Hard Like Water is an irresistible tale about sex and revolution, and a compelling drama about the nature of political power—by one of China’s greatest contemporary writers.
A sweeping, masterful debut about a daughter’s fateful choice, a mother motivated by her own past, and a family legacy that begins in Cuba before either of them were born.
1866, Cuba: María Isabel is the only woman working at a cigar factory, where each day the workers are read Victor Hugo and encouraged to recognize their value and strength. But these are dangerous political times, and as María begins to see marriage and motherhood as her only options for survival, the sounds of war are approaching.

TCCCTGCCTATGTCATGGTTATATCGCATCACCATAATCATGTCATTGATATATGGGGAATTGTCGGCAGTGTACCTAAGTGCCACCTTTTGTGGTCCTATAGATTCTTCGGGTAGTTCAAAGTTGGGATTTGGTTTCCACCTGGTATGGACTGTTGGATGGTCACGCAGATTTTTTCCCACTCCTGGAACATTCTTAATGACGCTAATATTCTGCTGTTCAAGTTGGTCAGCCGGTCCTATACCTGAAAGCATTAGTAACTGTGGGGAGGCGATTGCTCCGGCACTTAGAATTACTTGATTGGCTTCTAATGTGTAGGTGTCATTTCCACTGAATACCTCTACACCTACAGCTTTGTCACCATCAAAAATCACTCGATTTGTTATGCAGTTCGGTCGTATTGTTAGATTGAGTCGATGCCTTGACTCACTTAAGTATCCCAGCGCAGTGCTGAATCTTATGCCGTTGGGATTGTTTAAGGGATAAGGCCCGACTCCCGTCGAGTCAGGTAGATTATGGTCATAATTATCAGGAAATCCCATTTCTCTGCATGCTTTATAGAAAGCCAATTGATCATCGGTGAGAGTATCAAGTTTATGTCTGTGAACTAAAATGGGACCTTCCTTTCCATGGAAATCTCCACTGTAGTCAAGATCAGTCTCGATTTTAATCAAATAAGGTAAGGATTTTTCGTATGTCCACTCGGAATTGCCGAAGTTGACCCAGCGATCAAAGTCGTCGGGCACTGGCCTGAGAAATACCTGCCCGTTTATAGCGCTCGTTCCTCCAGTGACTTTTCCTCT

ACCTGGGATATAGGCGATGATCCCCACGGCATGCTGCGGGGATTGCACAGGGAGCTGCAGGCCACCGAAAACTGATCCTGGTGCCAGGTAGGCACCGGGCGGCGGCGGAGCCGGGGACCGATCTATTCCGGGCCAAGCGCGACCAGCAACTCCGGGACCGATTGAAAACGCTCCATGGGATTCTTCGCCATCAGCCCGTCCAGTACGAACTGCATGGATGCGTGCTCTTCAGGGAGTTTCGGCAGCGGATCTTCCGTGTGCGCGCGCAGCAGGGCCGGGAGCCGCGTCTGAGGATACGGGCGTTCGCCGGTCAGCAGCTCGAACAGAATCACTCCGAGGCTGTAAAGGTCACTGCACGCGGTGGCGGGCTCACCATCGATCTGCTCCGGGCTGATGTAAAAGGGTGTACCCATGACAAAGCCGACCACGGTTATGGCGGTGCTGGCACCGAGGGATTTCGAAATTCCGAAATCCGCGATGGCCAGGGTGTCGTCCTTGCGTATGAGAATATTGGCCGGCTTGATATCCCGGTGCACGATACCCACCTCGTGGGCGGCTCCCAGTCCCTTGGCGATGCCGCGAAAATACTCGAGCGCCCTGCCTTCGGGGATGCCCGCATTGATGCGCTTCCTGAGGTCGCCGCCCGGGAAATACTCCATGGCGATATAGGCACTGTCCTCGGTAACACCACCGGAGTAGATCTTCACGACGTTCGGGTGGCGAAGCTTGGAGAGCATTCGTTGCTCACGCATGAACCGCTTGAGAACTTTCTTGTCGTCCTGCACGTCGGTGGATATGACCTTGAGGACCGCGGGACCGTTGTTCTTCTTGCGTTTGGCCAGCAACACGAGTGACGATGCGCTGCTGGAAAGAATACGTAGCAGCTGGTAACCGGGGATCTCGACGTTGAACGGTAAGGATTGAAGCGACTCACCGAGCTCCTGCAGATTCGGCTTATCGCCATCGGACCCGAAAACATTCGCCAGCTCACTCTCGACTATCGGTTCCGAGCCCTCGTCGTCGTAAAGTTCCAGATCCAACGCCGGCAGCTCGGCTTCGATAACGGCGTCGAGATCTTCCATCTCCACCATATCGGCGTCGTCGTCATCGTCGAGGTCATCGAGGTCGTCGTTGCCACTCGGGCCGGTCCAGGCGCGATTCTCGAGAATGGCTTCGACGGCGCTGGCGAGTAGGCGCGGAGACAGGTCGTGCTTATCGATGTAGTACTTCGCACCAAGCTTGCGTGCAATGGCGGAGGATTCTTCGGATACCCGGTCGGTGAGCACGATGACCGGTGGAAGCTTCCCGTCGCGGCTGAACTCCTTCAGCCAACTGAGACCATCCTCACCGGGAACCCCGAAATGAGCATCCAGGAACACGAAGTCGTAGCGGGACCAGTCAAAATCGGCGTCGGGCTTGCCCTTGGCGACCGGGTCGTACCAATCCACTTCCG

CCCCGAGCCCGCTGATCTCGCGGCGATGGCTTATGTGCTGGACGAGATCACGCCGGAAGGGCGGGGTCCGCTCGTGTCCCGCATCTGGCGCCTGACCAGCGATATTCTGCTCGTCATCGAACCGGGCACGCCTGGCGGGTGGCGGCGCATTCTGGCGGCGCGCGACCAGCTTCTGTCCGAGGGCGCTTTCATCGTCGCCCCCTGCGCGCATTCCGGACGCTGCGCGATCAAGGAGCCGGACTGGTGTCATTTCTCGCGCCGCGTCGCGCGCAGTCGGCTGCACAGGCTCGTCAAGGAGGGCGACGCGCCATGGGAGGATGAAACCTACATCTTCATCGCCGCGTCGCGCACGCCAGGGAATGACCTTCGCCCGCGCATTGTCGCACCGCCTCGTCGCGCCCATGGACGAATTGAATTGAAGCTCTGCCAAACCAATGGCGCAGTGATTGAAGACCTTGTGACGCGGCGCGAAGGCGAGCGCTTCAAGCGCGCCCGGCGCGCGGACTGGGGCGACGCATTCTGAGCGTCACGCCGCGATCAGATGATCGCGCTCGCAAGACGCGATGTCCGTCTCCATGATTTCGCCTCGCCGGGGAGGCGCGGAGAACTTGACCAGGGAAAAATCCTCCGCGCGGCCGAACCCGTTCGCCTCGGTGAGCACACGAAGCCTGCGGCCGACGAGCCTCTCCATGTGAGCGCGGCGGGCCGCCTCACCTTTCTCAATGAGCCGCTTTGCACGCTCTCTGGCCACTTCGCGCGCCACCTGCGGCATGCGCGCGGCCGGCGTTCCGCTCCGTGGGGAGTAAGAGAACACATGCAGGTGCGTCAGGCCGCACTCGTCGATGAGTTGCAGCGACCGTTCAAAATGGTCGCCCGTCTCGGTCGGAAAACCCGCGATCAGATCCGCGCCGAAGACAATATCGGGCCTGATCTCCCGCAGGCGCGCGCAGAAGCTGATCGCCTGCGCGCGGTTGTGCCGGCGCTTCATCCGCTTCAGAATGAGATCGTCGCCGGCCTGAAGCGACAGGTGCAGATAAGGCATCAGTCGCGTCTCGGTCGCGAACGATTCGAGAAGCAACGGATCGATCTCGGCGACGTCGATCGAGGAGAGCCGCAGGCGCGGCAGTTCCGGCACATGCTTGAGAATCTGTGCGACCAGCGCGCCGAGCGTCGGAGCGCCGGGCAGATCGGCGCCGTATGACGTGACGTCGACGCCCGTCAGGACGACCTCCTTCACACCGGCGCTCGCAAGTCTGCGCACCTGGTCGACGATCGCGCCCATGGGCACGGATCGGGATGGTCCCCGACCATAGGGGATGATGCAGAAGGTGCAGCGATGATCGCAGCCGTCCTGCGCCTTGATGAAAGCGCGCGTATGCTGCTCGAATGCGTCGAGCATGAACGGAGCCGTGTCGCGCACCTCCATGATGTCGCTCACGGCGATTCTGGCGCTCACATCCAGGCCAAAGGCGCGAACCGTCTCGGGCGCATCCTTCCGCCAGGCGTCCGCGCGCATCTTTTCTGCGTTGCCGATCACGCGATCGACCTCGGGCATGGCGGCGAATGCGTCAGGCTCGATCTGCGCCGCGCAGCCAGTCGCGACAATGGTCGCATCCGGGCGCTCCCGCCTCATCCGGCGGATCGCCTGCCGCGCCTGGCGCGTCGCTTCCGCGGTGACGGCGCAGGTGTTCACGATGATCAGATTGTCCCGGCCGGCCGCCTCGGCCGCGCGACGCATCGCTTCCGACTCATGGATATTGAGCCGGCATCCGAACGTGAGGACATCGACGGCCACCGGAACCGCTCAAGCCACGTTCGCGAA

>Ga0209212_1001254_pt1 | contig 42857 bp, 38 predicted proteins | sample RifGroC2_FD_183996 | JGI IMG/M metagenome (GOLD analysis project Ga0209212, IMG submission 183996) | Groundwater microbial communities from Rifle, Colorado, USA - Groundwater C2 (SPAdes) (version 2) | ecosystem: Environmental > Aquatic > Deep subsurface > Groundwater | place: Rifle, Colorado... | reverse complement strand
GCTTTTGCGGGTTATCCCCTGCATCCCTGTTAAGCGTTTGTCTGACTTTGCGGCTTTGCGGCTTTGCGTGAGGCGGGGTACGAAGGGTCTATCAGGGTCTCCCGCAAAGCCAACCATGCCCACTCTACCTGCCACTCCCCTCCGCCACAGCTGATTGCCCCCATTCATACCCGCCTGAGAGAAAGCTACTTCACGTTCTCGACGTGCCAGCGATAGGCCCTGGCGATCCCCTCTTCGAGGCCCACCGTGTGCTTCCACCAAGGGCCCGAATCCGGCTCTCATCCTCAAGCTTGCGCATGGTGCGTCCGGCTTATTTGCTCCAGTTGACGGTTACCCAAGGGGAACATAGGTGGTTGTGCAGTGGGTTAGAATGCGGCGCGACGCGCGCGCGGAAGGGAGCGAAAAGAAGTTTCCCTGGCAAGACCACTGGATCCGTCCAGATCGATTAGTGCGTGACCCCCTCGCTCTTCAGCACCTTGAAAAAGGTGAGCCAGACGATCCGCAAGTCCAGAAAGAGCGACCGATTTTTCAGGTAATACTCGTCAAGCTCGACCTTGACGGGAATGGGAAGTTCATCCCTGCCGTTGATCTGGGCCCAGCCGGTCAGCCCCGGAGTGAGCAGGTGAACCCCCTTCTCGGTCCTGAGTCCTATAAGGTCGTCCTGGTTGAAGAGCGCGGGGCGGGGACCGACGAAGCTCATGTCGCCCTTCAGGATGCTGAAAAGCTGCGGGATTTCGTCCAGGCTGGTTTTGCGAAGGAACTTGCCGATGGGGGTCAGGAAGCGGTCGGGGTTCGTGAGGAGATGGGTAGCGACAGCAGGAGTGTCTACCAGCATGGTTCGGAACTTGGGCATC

In present-day Miami, Jeanette is battling addiction. Daughter of Carmen, a Cuban immigrant, she is determined to learn more about her family history from her reticent mother and makes the snap decision to take in the daughter of a neighbour detained by immigration officers. Carmen, still wrestling with the trauma of displacement, must process her difficult relationship with her own mother while trying to raise a wayward Jeanette. Steadfast in her quest for understanding, Jeanette travels to Cuba to see her grandmother and reckon with secrets from the past destined to erupt.
From 19th-century cigar factories to present-day detention centers, from Cuba to Mexico, Gabriela Garcia’s Of Women and Salt follows Latina women of fierce pride and longing, all irrevocably linked by the inheritance of trauma, and the stories passed between them. It is a haunting meditation on the choices of mothers and the tenacity of women who choose to tell their stories despite those who wish to silence them.